Sense and nonsense of Design Thinking workshops
Design Thinking has been a topic of great interest last year, and also one of heated discussion. Design Thinking skills are in demand and as a result, numerous institutions offer Design Thinking workshops or bootcamps. This article is not meant to criticise that, but it will get rid of common misconceptions about Design Thinking. For instance, that Design Thinking is something that can be ticked off a list after one workshop.
The term Design Thinking has come to be used in various domains and in different ways, leading to confusion about what it actually entails. Its blurriness has been criticised heavily by designers. The fact that it has become a buzzword has made Design Thinking controversial, specifically in the design community. Time to define Design Thinking and its methods clearly.
Where does Design Thinking come from and what does it entail?
The notion of Design Thinking was first touched upon by cognitive psychologist Herbert Simon in the 1970s. He introduced what are nowadays regarded as the key aspects of Design Thinking (such as rapid prototyping and testing through observation). The term Design Thinking as such was introduced only later, in 1987, by Peter Rowe in his book of the same name. Design Thinking was originally developed in the field of industrial design, but its use has since expanded to other design fields.
Design Thinking is usually visualised as a five-step process:
- Empathise: Emphatic understanding of user needs
- Define: Definition of parameters and the focus
- Ideate: Brainstorming of potential solutions
- Prototype: Creation of a prototype
- Test: Testing of parameters and prototype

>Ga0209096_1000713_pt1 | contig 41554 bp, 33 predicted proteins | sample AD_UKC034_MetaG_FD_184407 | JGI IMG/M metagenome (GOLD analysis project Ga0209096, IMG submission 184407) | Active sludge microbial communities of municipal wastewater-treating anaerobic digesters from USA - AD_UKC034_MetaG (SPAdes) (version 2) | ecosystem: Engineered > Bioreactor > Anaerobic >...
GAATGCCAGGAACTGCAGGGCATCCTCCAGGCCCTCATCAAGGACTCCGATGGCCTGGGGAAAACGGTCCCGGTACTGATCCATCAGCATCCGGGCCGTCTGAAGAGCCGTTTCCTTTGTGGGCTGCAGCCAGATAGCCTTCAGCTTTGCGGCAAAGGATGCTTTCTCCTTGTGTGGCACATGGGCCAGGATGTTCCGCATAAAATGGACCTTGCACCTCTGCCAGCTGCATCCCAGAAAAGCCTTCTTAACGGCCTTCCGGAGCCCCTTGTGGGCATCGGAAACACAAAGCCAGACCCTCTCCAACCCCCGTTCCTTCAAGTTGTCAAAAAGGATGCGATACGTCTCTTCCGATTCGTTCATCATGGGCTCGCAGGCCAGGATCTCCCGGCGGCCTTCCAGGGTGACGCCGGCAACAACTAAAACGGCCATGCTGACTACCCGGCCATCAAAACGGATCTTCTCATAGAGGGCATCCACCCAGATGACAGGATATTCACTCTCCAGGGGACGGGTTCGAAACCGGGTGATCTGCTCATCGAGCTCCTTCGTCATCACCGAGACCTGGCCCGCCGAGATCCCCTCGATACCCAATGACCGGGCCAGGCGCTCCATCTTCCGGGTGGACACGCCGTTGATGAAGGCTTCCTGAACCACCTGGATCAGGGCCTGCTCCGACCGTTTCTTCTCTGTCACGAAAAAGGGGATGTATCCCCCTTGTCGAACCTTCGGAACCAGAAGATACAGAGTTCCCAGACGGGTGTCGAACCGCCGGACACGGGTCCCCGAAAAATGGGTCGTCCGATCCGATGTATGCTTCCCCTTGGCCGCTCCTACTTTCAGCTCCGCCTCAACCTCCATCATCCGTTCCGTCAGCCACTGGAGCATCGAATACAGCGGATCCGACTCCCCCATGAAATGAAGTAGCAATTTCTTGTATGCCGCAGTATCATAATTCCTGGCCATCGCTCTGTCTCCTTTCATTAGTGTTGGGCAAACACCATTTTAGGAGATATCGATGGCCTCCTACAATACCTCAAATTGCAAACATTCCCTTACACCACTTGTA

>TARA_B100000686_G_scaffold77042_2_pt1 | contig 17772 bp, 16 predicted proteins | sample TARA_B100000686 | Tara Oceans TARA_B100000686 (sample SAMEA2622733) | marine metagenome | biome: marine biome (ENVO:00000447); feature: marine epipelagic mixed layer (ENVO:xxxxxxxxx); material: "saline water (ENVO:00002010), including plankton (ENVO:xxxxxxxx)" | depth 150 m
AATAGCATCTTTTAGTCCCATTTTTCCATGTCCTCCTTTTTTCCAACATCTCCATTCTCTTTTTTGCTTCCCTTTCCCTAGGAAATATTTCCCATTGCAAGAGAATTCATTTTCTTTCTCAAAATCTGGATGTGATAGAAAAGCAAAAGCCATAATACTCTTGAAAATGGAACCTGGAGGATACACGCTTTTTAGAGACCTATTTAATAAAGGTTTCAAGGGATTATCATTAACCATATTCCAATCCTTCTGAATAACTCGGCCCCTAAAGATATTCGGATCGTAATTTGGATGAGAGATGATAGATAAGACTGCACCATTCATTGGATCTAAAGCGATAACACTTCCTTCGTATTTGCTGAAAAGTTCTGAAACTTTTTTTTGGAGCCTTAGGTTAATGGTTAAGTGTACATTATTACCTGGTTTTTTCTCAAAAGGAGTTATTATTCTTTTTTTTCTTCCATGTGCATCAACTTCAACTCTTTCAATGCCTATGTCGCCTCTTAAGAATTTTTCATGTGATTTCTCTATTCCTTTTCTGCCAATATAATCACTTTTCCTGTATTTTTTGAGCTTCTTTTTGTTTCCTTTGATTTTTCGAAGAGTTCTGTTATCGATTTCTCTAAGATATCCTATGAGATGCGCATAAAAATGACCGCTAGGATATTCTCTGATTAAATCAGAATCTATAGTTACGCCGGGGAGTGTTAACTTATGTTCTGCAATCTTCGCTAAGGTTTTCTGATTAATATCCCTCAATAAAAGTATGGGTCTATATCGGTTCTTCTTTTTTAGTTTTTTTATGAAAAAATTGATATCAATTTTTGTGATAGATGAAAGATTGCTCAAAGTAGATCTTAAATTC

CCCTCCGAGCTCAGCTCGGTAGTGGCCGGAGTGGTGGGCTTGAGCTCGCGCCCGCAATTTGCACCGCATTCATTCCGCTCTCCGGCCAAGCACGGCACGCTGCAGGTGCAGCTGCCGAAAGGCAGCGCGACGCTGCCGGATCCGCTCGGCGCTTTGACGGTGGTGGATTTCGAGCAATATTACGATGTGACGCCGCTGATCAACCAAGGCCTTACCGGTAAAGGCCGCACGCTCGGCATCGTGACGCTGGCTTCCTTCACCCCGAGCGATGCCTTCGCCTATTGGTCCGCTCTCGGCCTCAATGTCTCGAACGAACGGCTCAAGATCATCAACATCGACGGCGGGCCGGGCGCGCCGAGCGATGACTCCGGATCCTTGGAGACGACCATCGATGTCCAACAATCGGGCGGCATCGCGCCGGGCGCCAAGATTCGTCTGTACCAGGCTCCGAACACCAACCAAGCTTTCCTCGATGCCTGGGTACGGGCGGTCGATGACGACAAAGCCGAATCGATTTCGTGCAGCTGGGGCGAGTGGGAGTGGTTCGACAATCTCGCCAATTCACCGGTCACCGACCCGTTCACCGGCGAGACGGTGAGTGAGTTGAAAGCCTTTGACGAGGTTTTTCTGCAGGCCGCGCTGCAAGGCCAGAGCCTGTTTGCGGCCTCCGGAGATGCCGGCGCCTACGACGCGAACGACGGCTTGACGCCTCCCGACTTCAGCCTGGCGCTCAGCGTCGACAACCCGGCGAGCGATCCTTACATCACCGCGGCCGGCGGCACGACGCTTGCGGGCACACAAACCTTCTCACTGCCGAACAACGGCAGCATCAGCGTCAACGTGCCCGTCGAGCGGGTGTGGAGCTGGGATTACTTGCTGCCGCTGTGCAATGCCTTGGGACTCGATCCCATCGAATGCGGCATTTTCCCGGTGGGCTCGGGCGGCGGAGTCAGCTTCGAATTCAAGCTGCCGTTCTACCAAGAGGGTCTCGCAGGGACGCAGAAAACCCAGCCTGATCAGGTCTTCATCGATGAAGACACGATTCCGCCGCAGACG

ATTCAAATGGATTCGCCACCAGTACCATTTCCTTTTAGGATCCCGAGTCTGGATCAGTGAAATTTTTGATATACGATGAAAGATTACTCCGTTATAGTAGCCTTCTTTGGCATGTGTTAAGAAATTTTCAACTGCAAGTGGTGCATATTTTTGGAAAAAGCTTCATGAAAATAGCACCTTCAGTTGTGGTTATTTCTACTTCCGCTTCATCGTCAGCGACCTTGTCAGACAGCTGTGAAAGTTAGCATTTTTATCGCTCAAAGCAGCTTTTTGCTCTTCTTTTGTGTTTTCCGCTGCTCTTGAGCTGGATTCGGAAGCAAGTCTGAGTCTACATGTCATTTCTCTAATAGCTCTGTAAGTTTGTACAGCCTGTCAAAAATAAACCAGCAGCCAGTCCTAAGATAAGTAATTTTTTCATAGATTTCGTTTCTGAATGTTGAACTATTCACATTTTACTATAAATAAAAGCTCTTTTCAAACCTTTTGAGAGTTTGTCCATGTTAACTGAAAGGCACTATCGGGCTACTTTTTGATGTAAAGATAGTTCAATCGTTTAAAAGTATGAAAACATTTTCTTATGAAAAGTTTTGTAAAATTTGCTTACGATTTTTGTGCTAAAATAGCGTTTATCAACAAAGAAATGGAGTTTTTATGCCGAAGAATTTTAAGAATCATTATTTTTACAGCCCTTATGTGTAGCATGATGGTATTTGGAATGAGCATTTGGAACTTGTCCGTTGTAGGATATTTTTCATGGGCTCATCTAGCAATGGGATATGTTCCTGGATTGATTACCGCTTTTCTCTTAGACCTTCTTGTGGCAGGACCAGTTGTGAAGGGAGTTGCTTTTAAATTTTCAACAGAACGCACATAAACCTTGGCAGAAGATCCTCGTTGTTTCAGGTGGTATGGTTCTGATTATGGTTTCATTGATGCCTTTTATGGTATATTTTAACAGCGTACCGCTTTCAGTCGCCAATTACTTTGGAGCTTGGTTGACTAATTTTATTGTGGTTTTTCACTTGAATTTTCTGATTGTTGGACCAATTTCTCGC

What appears to be a linear and simple progression is in reality a messy process, where the repetition of a step or jumping backwards and forwards between steps are the norm. Ideas or feedback received during testing may lead to a completely new prototype, which has to be tested again. During this procedure of constant iteration, it is the users’ needs that are the driving force in the Design Thinking process.
A human-centred approach to problem-solving suitable for all domains
None of these steps mentioned above are explicitly linked to Design as a discipline. Rather, the process is based on the combination of procedures from ethnography, basic brainstorming and constant iteration. These are methods some design disciplines have been using for decades. Designer Anish Joshi, who is constantly challenging Design and the Design industry in his talks, summarises Design Thinking as a human-centred approach to problem-solving:
This is what it is about and should be called — a human-centred approach to problem-solving. Designers (and others) doing real design, do Design Thinking, where a human-centred approach is intrinsic to the act of creation and craft.
This method can be learnt and used by people from a broad range of disciplines. The illustration by Karel Vredenburg helps to illustrate how Design Thinking is an overarching procedure appropriate to all fields, including design, business and engineering. Therefore, Design Thinking mustn’t be confused with design as a discipline. Nor is it a profession in itself. It’s simply the application of ethnographic and creative methods to problem-solving.
Design Thinking as a constant learning process
Since Design Thinking uses tools from various fields, it cannot be mastered by simply attending a workshop. These Design Thinking bootcamps rather offer an introduction to the methods. Design Thinking itself is a constant learning process which involves changing attitudes, taking courses, adopting different perspectives and continually trying to incorporate Design Thinking in your work. By integrating the methods into your work and with constant practice, it will become an effective tool for you.